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RCDD should verify floor loading capacities with the structural
engineer.  EIA/TIA 569 recommends 250 lb/sq. ft. for distributed
weight load and 1000 lb/sq. ft. for concentrated load.  Carpeting
for access floor covers or concrete floors is not recommended
because of the potential for dust and static buildup.
Walls.  Equipment room walls should be concrete or
drywall mounted to 103 mm (4 in.) studs.  To support wall-mounted
electronic equipment or cable management systems (termination
blocks, D rings, etc.,) an A-C plywood backboard must be mounted
to the wall.  The backboard should be a minimum 21 mm (3/4 in.)
thick.  It should be attached to walls with 10 mm by 78 mm
(3/8 in. by 3 in.) toggle bolts or 10 mm (3/8 in.) drop-in
anchors with 10 mm by 388 mm (3/8 in. by 1-1/4 in.) bolts with
fender washers.  The plywood should be painted with two coats of
light colored fire retardant paint.  Care should be taken not to
paint over the fire rating stamp.  EIA/ TIA 569 recommends a
minimum of two walls be covered with plywood 8 feet high.
EIA/TIA 569, Table 9.5-1 provides minimum recommended wall space
based on building gross floor space.  For equipment rooms
occupied by personnel for extended periods on a daily basis,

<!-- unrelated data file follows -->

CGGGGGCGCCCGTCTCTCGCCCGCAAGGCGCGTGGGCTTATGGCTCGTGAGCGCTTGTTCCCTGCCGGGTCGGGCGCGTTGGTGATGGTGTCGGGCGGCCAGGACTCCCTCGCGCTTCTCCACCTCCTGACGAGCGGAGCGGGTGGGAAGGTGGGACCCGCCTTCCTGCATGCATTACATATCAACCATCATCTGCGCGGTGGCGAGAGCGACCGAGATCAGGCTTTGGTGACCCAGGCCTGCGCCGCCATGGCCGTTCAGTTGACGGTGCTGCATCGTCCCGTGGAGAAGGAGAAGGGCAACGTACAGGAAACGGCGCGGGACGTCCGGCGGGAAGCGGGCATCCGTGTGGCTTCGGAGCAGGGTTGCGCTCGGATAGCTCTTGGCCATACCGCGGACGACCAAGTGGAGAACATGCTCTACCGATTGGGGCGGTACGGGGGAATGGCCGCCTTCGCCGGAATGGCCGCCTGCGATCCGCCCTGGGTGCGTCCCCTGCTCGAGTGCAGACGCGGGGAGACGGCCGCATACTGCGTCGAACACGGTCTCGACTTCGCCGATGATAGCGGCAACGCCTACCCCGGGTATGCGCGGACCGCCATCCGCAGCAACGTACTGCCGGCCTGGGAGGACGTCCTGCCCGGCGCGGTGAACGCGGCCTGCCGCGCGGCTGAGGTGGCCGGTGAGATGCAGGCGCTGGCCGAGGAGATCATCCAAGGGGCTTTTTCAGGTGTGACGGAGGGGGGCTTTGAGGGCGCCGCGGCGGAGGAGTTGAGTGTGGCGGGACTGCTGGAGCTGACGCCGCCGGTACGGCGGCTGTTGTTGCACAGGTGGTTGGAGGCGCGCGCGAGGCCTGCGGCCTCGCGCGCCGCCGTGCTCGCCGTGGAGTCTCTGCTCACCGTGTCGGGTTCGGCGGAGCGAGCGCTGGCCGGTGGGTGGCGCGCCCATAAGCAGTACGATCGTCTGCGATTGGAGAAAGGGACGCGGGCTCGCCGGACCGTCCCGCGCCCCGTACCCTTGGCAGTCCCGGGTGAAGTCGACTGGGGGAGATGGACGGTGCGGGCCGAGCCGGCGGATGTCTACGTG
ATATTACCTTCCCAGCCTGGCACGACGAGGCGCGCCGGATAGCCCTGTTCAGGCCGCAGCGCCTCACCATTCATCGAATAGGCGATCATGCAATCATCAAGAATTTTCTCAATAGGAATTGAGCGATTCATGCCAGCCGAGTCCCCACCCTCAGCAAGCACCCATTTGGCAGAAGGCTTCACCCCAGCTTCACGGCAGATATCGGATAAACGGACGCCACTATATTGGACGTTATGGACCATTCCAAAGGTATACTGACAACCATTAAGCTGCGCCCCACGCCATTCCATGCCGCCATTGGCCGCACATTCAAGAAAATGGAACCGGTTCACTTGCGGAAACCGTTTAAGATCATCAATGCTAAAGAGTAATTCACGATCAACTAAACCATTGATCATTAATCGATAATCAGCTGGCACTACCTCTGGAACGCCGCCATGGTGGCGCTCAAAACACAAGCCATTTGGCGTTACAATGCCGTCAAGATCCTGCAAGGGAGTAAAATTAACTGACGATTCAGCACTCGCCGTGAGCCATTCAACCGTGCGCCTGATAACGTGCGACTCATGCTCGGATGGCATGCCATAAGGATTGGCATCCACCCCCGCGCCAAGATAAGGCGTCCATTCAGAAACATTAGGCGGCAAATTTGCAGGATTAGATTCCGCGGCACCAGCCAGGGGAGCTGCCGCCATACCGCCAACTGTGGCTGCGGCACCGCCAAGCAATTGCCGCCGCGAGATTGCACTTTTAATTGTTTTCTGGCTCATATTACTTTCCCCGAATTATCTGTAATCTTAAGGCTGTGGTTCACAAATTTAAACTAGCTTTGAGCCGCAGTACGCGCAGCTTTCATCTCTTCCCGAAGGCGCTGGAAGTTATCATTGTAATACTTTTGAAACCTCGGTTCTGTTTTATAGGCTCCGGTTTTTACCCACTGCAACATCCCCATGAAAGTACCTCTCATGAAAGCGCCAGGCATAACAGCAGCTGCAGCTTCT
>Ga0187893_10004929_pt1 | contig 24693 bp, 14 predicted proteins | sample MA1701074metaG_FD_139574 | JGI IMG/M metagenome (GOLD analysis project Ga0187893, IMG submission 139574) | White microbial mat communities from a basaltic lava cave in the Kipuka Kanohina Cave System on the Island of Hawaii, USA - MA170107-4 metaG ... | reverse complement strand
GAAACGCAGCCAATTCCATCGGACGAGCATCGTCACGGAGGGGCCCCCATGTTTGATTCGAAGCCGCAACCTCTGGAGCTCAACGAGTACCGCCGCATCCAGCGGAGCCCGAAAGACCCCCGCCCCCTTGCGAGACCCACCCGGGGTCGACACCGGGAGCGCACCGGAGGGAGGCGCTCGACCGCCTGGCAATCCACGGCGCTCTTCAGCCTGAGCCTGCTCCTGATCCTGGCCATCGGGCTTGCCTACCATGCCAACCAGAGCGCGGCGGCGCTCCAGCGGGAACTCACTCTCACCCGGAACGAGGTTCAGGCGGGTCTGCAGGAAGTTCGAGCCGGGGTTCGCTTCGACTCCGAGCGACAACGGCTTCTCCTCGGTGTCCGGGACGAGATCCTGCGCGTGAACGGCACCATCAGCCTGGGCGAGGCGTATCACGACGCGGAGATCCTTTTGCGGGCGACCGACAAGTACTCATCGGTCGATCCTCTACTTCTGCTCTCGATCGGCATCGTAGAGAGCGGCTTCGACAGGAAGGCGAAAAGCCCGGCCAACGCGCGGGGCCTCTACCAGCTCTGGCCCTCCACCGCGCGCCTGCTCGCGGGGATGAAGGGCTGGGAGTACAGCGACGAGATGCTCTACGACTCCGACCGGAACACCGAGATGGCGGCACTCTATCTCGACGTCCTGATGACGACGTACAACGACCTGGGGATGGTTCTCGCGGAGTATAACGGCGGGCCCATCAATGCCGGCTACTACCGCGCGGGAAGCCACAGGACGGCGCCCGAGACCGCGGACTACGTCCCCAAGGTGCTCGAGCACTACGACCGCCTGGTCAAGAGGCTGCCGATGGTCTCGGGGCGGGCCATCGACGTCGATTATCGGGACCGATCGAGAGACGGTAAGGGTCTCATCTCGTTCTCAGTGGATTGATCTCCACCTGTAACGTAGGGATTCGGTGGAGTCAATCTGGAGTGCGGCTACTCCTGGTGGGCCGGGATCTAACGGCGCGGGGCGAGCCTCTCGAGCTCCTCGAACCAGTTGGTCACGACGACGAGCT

provision of a sound absorbing wall covering should be
considered.  Wall colors should be light in color and hue to
enhance room lighting.
Cable Management Support.  The volume and types of
cables to be routed within an equipment room significantly affect
the RCDD's selection of cable management support structures.
Almost all the various methods for cable routing within the
building (tray, access floors, wall mounting, etc.,) are
applicable to the equipment room.  Descriptions of the various
methods are provided in par. 1.5 of this handbook.  The equipment
room must accommodate vertical, horizontal, and external backbone
and distribution cables and support structures.  It is
recommended that like cables be grouped by function, voice, data,
and fiber optic.  When it is cost prohibitive to install an
access floor, the room should have a matrixed tray distribution
design to ensure maximum flexibility of cable routing in an
organized manner.
Telecommunications Grounding and Protection.  The RCDD
is also responsible for designing the single-point ground system
within and between the telecommunications closets in accordance
with EIA/TIA 607.  The variety of grounding requirements
associated with the installation of a telecommunications system
within a building are founded on two principles.  The first is to
provide personnel and equipment protection from electrical surges
or transient voltages due to external sources such as lightning,
equipment failures, shorts, power inductance, etc.  The second

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